Forest epidemic worsening

Posted by feww on April 7, 2010

Serial No  1,545. Starting April 2010, each entry on this blog has a serial number. If any of the numbers are missing, it may mean that the corresponding entry has been blocked by the authorities/Google in your country. Please drop us a line if you detect any anomaly/missing number(s).

The Swiss needle disease Affects hundreds of thousands of forest acres

The Swiss needle epidemic is affecting hundreds of thousands of acres in Oregon and Washington affect older trees as well as young stands, causing their growth to almost completely stop.

Forest epidemic is unprecedented phenomenon, still getting worse

Oregon State University

The Swiss needle cast epidemic in Douglas-fir forests of the coastal Pacific Northwest is continuing to intensify, appears to be unprecedented over at least the past 100 years, and is probably linked to the extensive planting of Douglas-fir along the coast and a warmer climate, new research concludes.

Scientists in the College of Forestry at Oregon State University have also found that this disease, which is affecting hundreds of thousands of acres in Oregon and Washington and costing tens of millions of dollars a year in lost growth, can affect older trees as well as young stands – in some cases causing their growth to almost grind to a halt.

The newest findings were just published in Forest Ecology and Management, a professional journal.

Swiss needle cast is a native fungal disease specific to Douglas-fir that was first described in Europe. It rarely kills trees but causes discoloration, loss of needles and growth reduction, and is common in the Pacific Northwest wherever Douglas-fir grows. However, it caused significant problems only in recent decades along the coast.

Starting in 1984, an epidemic began to develop, and it significantly worsened after 1996.

“It’s now clear that this epidemic is a new phenomenon, with far more severity and impact than anything we’ve observed from Swiss needle cast in the past,” said Dave Shaw, an assistant professor at OSU and director of a cooperative designed to fight this disease. “We’ve known of this disease for decades but it was considered a non-issue in terms of forest health. A perfect storm of conditions that favor this fungus has caused a major epidemic that is still growing.”

The disease has now been identified at varying levels of severity in western Oregon on more than 300,000 acres in each of the past four years, peaking at 376,000 acres in 2008. Prior to this four-year period, it had affected as much as 300,000 acres only once in the 14-year history of aerial detection surveys, researchers say.

Depending on the multiple factors that influence it, it’s possible it could ultimately have an impact on up to two million acres of forests near the Oregon coast, and change the face of forestry in a huge region.

The new study concluded that warmer conditions, especially from March through August, are associated with significantly reduced growth in diseased trees, which may reflect earlier fruiting of the fungus. Wet, drizzly conditions in May through July are also important. The warm, wet conditions within 20 miles or so of the Pacific Ocean make those areas a hotspot of disease in coastal Oregon and Washington.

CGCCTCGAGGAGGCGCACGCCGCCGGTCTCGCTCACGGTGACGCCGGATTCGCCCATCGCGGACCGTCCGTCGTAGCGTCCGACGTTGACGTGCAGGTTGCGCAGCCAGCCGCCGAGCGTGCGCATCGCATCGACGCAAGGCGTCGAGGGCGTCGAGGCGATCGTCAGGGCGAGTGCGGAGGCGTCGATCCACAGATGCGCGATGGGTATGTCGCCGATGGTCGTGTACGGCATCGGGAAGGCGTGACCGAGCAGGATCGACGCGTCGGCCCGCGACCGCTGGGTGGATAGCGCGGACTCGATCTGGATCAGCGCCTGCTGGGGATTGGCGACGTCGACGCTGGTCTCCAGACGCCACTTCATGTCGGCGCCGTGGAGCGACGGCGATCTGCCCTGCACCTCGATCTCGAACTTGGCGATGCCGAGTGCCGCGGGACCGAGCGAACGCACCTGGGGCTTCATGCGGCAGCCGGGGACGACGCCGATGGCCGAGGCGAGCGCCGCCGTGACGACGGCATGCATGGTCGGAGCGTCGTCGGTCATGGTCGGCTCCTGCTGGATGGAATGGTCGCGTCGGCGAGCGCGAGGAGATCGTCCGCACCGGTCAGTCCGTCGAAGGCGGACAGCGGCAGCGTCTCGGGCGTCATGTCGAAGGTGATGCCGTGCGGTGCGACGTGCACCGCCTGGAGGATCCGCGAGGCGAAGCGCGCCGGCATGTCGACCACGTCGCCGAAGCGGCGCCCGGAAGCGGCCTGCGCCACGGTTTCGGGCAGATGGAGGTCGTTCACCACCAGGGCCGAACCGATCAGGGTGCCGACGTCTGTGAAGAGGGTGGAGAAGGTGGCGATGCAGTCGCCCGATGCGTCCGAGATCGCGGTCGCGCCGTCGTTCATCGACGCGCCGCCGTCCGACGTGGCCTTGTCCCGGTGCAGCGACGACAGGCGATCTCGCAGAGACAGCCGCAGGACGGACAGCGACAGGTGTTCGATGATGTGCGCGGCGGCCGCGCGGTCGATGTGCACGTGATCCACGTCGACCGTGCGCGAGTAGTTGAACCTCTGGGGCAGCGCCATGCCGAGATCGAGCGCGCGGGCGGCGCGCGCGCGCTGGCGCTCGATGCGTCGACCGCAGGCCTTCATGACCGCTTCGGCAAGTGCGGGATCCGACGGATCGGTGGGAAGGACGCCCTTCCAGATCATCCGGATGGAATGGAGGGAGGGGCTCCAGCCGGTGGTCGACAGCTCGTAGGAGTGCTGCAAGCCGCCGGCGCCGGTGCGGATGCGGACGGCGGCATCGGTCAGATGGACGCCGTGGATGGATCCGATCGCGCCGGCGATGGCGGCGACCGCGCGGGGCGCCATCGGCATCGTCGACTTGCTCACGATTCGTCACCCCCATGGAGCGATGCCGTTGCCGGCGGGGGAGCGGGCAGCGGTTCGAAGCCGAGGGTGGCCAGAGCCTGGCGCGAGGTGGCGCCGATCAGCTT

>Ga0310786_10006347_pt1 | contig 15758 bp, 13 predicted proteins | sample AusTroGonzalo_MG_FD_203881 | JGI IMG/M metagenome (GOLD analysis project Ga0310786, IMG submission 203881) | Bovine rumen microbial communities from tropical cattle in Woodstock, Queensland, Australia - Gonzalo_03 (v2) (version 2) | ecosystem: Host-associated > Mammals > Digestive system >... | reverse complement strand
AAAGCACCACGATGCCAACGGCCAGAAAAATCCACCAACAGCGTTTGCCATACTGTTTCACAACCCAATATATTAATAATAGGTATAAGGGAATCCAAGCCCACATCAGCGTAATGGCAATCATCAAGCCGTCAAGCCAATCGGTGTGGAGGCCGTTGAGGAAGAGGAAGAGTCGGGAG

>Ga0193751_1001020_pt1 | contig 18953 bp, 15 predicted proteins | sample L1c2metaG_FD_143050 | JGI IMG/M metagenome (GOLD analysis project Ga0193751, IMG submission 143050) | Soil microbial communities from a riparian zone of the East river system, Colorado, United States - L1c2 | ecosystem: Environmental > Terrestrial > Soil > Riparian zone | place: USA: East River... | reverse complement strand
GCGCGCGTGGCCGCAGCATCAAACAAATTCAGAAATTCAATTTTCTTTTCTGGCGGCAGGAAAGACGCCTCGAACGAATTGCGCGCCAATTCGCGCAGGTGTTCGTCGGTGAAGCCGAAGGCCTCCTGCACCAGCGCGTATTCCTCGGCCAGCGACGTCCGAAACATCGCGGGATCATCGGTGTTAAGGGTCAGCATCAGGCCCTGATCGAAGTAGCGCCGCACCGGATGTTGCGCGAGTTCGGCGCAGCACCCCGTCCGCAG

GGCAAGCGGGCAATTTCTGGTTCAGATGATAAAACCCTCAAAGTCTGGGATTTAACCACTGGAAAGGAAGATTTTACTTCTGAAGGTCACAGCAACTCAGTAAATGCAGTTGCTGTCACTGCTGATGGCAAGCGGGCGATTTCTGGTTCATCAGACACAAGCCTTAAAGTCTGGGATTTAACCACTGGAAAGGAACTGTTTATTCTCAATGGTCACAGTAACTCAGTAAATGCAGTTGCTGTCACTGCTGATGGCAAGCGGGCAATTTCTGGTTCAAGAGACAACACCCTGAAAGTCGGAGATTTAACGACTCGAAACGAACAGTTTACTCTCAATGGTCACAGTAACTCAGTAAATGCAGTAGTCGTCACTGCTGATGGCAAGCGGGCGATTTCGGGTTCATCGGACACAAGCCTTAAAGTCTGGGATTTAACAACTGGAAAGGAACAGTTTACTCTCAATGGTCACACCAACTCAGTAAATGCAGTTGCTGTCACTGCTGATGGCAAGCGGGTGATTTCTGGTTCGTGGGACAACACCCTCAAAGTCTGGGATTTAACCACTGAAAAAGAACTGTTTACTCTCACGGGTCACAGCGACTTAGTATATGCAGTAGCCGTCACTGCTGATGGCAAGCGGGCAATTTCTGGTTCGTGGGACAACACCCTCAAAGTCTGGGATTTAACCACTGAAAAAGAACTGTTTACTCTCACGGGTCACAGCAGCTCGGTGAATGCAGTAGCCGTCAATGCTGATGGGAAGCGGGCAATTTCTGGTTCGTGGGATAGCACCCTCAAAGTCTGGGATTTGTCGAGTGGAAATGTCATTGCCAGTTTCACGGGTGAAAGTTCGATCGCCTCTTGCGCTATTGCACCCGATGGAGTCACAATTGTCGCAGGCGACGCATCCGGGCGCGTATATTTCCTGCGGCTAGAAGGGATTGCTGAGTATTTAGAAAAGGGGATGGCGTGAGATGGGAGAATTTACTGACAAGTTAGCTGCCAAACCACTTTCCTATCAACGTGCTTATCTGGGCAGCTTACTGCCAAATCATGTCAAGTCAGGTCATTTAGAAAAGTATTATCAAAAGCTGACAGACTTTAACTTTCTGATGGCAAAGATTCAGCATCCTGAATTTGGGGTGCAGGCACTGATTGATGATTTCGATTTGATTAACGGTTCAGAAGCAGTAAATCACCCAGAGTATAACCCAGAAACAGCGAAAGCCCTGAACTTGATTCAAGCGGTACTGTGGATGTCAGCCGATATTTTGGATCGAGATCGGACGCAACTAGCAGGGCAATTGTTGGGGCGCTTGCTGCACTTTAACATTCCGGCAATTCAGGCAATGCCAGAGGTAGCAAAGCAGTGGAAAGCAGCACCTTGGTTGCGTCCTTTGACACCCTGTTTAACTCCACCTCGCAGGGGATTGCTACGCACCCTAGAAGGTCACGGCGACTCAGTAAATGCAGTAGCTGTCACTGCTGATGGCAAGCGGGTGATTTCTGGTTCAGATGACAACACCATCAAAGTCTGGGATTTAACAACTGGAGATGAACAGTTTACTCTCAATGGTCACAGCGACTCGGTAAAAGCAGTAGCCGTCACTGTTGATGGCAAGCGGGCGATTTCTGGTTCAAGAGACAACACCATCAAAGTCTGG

“We now know that weather is a driver in the epidemiology and spread of this disease,” said Bryan Black, an assistant professor of forestry based at OSU’s Hatfield Marine Science Center. “We can’t say yet whether climate change is part of what’s causing these problems, but warmer conditions, milder winters and earlier springs would be consistent with that.”

Another key suspect, scientists say, is the planting for decades of a monoculture of Douglas-fir in replacement of coastal forests, which previously had trees of varying ages and different species. Since Douglas-fir was a small component of these forests, it appears the disease was relatively insignificant. Even-aged stands of vulnerable Douglas-fir allow the fungus to build up to much higher levels, releasing spores that can literally spread with the wind. Reductions in growth of 20-30 percent are fairly common, and sometimes higher.

It used to be thought that the disease primarily affected only younger trees, mostly less than 40 years old and predominately the 10-30 year age group, the researchers say. This study, based on examinations of rings in naturally-regenerated trees more than 80 years old, for the first time showed that they are very susceptible as well. The findings erase any hope that older trees will “outgrow” the susceptibility to this disease, the scientists concluded.

“Tree growth has been reduced so much at severely-impacted sites that we could not actually find a growth ring that went all the way around some trees,” Black said. “At these sites the overall growth rate over the past 25 years was reduced by more than 85 percent in comparison to non-diseased trees.”

The impact of Swiss needle cast is highly uneven, difficult to predict, and often dependent on microclimate, terrain and availability of soil nitrogen. Fungicides can control it, but cost too much to be practical and raise environmental concerns. However, OSU is developing tools to better anticipate the problems it may cause and allow forest managers to consider alternative management strategies. Planting of less Douglas-fir is one option, using more western hemlock, red alder or other species.

In some places, nature has already begun this approach.

“We’ve seen sites where western hemlock is overtopping Douglas-fir that has almost stopped growing, and may ultimately replace it,” Shaw said. “Some stands are already converting to alternative species on their own.”